Mathew W. Lively
Savas Beatie, 2013, 191 pp., $27.50
Image courtesy of goodreads.com
The life of General Thomas “Stonewall” Jackson has often been fascinating to Civil War historians and his abilities on the battlefield have created many “what if” moments in the realm of alternate history. During studies of the Battle of Chancellorsville, historians tend to focus on the wounding of the commander and then moving on to the other aspects of the battle. Little has been done on the minute by minute and day by day analysis of the death of Jackson once he had contracted pneumonia after the amputation of his arm. In Calamity at Chancellorsville, Mathew W. Lively gives readers the definitive account of the last days of Jackson.
Matthew W. Lively is a practicing physician along with being a Professor of Internal Medicine and Pediatrics at West Virginia University School of Medicine. He has two masters’ degrees along with a medical degree. He has been active in teaching of medical students and residents for the past fifteen years. Along with being active in the medical realm, he has been a lifelong student of the Civil War especially in the case of the medical history. He has authored many other scientific works in scholarly journals and periodicals. Calamity at Chancellorsville is his first major work and his medical prowess shines in his historical narrative.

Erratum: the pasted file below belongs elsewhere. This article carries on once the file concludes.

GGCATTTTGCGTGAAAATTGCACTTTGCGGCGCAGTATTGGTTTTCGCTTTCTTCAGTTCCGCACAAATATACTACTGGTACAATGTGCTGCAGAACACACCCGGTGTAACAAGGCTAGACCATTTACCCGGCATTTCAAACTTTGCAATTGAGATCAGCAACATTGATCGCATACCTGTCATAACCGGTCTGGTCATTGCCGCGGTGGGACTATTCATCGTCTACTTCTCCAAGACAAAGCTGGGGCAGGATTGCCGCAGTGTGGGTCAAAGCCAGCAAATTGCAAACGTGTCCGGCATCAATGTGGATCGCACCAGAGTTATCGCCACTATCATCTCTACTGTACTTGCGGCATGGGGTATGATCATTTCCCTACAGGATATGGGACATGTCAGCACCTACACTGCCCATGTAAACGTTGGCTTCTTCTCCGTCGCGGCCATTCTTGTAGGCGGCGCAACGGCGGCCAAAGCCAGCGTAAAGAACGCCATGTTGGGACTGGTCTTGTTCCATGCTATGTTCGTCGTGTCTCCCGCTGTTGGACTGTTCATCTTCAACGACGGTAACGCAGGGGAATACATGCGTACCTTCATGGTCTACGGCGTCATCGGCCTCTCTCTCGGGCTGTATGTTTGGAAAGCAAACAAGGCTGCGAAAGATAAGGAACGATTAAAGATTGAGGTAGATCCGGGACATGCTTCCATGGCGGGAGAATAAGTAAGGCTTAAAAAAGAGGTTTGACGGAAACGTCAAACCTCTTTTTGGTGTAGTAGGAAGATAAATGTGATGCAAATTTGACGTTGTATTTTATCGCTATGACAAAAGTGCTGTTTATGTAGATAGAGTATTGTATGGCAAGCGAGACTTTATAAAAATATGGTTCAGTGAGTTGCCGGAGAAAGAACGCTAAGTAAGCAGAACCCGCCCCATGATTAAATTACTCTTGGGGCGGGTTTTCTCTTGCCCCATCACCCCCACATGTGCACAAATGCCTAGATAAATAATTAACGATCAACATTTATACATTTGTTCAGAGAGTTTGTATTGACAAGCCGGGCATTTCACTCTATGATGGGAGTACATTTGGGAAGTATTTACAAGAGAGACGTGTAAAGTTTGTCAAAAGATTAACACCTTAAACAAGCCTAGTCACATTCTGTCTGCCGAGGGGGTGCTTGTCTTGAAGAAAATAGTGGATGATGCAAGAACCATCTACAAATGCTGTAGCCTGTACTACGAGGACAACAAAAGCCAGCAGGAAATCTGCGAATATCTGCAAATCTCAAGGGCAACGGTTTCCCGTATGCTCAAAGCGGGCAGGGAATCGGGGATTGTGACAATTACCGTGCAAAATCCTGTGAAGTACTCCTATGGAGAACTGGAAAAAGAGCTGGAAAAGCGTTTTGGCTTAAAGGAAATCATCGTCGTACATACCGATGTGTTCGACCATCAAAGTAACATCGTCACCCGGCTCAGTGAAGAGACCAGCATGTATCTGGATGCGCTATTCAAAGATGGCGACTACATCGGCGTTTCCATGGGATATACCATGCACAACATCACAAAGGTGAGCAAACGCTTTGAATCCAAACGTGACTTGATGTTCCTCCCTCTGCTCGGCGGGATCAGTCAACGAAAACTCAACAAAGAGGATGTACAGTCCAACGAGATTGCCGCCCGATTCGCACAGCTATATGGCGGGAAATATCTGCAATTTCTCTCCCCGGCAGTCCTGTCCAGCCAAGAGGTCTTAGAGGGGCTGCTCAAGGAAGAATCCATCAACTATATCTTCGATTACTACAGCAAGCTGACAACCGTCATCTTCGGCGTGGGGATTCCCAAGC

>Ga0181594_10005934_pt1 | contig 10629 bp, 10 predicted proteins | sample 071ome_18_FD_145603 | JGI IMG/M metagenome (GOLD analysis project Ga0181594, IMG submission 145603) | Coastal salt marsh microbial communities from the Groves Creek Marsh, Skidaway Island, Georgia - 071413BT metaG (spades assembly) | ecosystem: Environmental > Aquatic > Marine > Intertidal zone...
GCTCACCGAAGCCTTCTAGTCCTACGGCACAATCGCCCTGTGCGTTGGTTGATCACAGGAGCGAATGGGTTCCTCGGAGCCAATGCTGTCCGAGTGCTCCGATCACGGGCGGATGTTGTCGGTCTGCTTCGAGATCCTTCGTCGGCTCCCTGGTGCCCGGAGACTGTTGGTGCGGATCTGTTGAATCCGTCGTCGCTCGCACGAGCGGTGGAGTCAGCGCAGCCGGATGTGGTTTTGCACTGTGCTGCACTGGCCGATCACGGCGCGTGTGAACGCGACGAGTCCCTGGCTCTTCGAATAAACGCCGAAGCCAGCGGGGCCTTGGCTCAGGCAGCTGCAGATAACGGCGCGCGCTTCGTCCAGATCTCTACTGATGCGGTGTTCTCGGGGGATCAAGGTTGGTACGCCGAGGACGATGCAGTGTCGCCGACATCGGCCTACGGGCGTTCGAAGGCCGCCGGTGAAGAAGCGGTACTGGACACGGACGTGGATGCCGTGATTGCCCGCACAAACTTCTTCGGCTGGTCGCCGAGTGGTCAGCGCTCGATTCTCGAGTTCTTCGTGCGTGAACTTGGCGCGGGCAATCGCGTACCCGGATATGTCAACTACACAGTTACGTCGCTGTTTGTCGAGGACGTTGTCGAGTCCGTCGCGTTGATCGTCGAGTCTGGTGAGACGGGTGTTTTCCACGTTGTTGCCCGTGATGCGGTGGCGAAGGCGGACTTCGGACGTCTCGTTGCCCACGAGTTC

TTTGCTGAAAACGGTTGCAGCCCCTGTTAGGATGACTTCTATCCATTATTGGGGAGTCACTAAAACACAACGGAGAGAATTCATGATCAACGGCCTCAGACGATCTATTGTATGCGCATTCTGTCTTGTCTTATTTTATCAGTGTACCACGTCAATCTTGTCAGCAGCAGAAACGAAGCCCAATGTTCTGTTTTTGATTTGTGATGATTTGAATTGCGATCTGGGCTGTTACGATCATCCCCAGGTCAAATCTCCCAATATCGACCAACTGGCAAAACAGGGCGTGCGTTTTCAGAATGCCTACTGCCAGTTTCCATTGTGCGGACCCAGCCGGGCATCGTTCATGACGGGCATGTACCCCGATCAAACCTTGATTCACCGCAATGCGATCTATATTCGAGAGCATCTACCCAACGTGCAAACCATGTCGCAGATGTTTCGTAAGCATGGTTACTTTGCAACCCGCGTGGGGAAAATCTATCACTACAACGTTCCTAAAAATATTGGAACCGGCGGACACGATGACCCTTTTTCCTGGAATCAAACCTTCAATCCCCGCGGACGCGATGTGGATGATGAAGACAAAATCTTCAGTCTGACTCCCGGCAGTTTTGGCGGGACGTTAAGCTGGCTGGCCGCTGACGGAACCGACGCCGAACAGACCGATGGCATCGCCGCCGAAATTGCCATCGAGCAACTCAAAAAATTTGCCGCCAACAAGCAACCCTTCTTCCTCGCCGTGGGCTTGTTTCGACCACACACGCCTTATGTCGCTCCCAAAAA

When a work emerges about the Battle of Chancellorsville, there is usually a quick reference to the action which took place upon the wounding of Jackson then he is carted off to Guinea Station. From there, the usual narrative focuses on the rest of the battle including General Stuart taking over for Jackson along with the Fredericksburg front involving General Sedgwick. After the battle narrative is over, the authors generally focus on the death of Jackson, but Lively is different. Lively gives us a step by step narrative about the battle which Jackson took a part in, then his wounding and his slow decline in health unto his death. This is the first major day by day, hour by hour account of Jackson’s death which I have come across. One thing which I found to be incredibly helpful was the introduction labeled Dramatic Personae giving the readers who are unfamiliar with some of the major players a showcase to those who they would read about greatly in the pages to come. Lively does not go into detail about the battle tactics which took place after the wounding and focuses solely on Jackson. In his narrative about the slow decline in health, Lively’s expertise with the medical world, especially medical history, is second to none. What can be said about this book is that it should be hailed as the best narrative of the last days of Jackson.
This book is highly recommended to the Civil War reader, both new to the study and the trained experts on the conflict. Those who are looking for a more detailed narrative of what happened to Jackson as the rest of the Battle of Chancellorsville occurred will find what they need in this book. The narrative is flowing and the presentation of the work is aesthetically pleasing. Any Stonewall Jackson aficionado should have this work on their bookshelf. Highly Recommended!